Break for the Better
Find and do something just for you
An end-of-year respite could be your chance to take on a new or neglected project. You may want to explore a hobby that’s always intrigued you, try playing a sport you’ve enjoyed as a spectator, join a volunteer effort that’s close to your heart, or take on one of your bucket-list items.
Whatever you’re thinking, there are some sure-fire ways to find what you love, get started with gusto, and stay inspired through your project’s completion.
Find Your Calling
The first step is to choose a project. “People get stuck because they don’t know what they want to do,” said Bridget Horvath, director of the Life Coach Institute of Orange County in California. When selecting your venture, Horvath and other experts recommend a few techniques.
Solve a problem: Do you need more time for yourself? Would you like a healthier diet? Do you want to help others, redecorate your home, reconnect with an old friend, learn to an instrument, make Christmas ornaments? Your new pursuit could be the solution.
Think back to your childhood: What did you love to do in your free time? Did you ride your bike, draw cartoon characters, swim laps in the community pool, perform magic tricks, build model airplanes? Your adult self could find joy in the same activity or something similar.
Visit your local bookstore: What catches your eye? Is it books about travel, baking, chess, archery? Are you drawn to books about political activism or charitable causes? Your instincts here could reveal an interest you haven’t fully acknowledged.
Look around your house for unfinished business: Reclaim the telescope you never took out of the box, the scarf you didn’t finish knitting, the snow skis you abandoned ten years ago, the kitchen wall you haven’t gotten around to painting.
Have a Vision
Once you decide what you want to pursue, write down your vision. This is basically a note to yourself about what you want to do and why you want to do it. You will need it later to keep you on track and help you stay motivated.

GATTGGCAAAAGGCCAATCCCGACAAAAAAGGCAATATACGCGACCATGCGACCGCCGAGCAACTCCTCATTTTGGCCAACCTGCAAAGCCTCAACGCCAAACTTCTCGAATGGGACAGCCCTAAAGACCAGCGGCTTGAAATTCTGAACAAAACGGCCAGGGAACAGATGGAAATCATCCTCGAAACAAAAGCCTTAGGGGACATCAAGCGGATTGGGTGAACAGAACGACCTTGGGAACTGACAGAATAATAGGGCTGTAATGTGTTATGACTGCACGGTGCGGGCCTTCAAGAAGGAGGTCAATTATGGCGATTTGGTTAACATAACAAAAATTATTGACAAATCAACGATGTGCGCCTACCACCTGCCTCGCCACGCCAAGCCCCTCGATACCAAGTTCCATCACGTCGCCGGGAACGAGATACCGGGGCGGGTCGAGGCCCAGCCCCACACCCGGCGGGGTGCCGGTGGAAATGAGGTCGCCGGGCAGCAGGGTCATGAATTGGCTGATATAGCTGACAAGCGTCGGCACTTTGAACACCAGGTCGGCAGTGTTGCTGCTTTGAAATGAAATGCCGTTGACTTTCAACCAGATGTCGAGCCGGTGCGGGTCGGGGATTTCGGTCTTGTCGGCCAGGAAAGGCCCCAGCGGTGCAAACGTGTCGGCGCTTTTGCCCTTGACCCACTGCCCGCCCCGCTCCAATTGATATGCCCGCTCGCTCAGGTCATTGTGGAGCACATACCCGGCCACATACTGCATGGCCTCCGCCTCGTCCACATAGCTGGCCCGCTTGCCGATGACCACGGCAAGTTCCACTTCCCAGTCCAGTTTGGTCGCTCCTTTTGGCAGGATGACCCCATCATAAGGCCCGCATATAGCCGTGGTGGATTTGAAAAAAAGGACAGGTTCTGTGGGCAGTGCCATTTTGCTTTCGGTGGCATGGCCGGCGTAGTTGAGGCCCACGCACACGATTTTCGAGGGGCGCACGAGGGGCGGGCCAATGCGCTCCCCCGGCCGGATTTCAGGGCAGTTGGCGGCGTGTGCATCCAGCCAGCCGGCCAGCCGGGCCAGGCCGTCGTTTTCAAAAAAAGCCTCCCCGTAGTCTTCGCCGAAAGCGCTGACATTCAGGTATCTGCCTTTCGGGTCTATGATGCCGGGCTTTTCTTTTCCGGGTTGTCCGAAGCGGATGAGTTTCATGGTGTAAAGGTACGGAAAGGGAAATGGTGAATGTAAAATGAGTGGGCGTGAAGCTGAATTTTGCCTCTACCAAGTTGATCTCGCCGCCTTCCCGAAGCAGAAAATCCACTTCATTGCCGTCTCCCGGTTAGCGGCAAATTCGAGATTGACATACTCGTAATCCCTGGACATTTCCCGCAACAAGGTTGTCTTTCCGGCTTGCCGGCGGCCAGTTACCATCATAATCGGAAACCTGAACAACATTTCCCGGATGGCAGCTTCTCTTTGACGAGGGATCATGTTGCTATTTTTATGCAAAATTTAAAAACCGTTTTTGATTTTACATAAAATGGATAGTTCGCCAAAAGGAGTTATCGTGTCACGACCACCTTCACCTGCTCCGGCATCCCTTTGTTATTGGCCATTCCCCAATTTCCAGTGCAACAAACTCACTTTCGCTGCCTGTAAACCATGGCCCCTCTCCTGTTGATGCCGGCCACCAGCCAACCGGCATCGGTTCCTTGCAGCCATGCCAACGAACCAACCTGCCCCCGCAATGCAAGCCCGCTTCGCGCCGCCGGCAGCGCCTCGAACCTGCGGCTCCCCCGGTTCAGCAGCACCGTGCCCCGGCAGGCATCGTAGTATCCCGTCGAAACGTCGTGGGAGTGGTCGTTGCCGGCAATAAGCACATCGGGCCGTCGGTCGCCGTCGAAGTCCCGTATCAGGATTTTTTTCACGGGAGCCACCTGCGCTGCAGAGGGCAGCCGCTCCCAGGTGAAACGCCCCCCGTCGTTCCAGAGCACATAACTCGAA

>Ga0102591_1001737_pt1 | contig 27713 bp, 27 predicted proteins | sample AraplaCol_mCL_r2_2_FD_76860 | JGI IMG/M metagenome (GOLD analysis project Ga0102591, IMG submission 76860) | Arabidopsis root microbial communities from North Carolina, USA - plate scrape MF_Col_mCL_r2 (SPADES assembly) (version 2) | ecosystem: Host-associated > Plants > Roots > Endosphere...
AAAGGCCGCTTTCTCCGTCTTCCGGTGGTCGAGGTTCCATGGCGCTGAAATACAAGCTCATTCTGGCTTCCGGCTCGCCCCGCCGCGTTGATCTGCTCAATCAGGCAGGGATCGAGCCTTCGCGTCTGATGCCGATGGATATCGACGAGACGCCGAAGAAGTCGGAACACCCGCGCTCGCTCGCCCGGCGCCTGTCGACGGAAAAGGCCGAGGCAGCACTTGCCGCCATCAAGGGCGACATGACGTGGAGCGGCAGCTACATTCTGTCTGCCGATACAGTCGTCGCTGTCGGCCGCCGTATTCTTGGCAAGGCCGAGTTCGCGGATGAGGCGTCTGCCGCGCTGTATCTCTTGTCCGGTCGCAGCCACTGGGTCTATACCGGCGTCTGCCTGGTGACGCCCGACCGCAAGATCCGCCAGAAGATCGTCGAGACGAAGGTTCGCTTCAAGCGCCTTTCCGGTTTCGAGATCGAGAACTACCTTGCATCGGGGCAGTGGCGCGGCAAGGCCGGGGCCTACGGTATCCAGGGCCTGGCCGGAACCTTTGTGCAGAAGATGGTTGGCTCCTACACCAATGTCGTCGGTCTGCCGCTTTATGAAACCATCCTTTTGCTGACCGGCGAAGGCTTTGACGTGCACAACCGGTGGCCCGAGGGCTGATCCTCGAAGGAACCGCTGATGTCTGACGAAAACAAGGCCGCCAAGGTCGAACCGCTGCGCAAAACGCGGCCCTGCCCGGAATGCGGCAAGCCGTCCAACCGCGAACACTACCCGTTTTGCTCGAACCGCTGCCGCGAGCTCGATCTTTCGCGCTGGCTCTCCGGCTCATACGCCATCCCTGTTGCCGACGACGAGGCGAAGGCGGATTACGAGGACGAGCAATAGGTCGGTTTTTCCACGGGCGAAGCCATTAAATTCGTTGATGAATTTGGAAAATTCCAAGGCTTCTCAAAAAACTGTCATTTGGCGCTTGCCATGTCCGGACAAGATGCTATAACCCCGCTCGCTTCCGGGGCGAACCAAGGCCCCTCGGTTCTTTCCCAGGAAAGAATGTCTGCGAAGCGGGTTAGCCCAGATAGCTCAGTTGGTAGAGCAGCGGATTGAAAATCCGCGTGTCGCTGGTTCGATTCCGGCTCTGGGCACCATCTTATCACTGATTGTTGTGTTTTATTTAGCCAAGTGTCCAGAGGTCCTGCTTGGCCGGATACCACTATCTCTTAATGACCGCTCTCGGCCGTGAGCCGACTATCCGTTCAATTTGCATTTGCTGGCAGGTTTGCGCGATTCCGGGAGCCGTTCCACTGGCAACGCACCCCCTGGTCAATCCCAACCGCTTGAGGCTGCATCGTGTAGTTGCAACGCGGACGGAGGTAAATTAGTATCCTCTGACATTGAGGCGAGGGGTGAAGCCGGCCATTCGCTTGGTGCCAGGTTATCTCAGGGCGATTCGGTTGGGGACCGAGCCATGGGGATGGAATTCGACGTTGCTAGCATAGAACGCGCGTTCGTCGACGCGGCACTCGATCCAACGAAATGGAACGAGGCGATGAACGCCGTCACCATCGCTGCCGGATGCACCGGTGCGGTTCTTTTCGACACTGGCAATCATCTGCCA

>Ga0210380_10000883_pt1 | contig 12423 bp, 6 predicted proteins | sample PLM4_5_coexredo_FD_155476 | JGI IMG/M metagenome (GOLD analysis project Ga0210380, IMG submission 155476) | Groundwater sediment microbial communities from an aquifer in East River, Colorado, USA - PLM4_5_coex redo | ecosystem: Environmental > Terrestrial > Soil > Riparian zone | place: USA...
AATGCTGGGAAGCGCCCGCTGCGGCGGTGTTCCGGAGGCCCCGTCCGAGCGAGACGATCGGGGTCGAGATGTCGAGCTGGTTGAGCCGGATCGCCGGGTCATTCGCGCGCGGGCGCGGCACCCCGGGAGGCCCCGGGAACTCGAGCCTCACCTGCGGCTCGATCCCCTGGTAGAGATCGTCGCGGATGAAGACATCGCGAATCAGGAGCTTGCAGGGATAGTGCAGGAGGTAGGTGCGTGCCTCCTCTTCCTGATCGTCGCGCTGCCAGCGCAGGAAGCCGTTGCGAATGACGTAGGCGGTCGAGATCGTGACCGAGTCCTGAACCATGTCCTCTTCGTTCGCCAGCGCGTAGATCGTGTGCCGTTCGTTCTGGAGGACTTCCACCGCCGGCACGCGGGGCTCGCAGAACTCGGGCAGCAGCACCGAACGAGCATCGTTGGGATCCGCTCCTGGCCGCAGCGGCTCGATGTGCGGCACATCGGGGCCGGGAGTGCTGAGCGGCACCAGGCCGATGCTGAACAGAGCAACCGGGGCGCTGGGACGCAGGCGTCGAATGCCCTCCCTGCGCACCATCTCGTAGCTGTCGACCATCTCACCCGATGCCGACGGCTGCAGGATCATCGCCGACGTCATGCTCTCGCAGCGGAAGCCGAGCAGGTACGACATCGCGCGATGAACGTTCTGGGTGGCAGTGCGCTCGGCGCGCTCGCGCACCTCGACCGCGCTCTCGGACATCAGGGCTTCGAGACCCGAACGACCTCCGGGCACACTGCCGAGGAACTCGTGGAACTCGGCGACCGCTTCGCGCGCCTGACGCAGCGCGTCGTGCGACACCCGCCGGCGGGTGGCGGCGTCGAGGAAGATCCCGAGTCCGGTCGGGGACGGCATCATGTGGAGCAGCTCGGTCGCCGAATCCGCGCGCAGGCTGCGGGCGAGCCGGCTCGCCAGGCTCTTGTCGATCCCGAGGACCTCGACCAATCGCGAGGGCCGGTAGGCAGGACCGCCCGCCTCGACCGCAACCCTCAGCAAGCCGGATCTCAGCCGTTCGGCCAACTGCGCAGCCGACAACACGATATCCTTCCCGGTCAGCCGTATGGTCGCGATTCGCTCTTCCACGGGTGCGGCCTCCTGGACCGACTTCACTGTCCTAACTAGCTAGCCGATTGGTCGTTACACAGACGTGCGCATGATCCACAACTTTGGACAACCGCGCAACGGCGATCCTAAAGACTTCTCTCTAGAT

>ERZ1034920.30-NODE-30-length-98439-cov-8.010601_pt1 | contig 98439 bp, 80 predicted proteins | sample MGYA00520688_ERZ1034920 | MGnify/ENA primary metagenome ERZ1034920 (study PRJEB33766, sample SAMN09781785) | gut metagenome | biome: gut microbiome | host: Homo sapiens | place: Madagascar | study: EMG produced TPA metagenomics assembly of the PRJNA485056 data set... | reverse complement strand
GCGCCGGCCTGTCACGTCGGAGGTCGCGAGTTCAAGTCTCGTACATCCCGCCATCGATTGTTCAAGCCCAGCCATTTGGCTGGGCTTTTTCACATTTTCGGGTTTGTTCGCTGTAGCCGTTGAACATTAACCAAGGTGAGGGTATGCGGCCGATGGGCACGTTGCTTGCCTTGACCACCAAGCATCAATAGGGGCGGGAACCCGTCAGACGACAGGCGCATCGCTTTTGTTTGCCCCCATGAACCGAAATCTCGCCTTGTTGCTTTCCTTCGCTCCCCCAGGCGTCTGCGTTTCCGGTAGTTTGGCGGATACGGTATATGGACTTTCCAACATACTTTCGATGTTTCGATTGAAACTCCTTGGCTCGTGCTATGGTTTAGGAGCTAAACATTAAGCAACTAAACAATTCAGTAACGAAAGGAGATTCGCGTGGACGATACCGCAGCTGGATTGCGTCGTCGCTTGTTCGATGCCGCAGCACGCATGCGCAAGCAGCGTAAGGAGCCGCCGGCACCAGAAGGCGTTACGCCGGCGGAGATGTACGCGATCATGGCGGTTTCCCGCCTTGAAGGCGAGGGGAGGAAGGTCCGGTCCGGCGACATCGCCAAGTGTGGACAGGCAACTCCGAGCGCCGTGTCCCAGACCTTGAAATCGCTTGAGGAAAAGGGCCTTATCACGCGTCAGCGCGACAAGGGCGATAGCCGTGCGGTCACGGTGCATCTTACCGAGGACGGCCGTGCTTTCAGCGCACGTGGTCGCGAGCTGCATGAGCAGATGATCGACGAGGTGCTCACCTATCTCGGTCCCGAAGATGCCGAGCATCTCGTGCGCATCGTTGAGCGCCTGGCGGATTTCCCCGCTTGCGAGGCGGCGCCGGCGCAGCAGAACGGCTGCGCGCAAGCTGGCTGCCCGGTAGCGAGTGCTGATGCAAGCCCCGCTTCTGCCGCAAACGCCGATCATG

Make a Plan
Nothing happens overnight. You have to make a step-by-step strategy for completing your project.
“The difference between a dream and a goal is a timeline,” Horvath said. “Ask yourself, ‘What do I want to do, when do I want to start, and what do I want to do first?’”
If your project is making Christmas ornaments, for example, Horvath said your first step might be to look online or at a local craft store for ideas. Give yourself a deadline for determining the design. And set the days and times when you will make the ornaments—whether it’s 30 minutes every morning or an hour every other night. Make a schedule, put it on your calendar, and stick to it as much as possible.
Stay for the Reward
Along the way, you may become distracted by obligations or discouraged by obstacles. When this happens, Horvath recommends you revisit your vision. Remind yourself what you are trying to accomplish and why. Give yourself incentives for completing tasks on your timeline. And, envision yourself finishing the project. Imagine how good you will feel.
If the project is not as rewarding as you hoped it might be, Horvath said that “it’s ok to decide you don’t want to do it anymore.” The time is yours to spend. After all, you can always use the techniques you learned to find another calling and tackle another exciting project.